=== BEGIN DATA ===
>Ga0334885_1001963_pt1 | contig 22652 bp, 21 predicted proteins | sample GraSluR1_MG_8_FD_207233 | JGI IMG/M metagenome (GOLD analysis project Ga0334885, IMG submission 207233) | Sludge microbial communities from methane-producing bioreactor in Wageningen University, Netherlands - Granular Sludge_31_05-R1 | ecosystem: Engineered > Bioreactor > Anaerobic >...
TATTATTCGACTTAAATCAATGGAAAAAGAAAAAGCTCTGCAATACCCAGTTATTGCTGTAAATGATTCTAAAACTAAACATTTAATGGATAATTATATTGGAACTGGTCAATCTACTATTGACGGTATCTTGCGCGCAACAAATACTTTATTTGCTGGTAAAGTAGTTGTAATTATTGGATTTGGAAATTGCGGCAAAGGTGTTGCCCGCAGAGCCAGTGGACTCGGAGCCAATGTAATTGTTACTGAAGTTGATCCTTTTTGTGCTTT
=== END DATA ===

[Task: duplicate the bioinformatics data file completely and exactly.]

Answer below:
>Ga0334885_1001963_pt1 | contig 22652 bp, 21 predicted proteins | sample GraSluR1_MG_8_FD_207233 | JGI IMG/M metagenome (GOLD analysis project Ga0334885, IMG submission 207233) | Sludge microbial communities from methane-producing bioreactor in Wageningen University, Netherlands - Granular Sludge_31_05-R1 | ecosystem: Engineered > Bioreactor > Anaerobic >...
TATTATTCGACTTAAATCAATGGAAAAAGAAAAAGCTCTGCAATACCCAGTTATTGCTGTAAATGATTCTAAAACTAAACATTTAATGGATAATTATATTGGAACTGGTCAATCTACTATTGACGGTATCTTGCGCGCAACAAATACTTTATTTGCTGGTAAAGTAGTTGTAATTATTGGATTTGGAAATTGCGGCAAAGGTGTTGCCCGCAGAGCCAGTGGACTCGGAGCCAATGTAATTGTTACTGAAGTTGATCCTTTTTGTGCTTT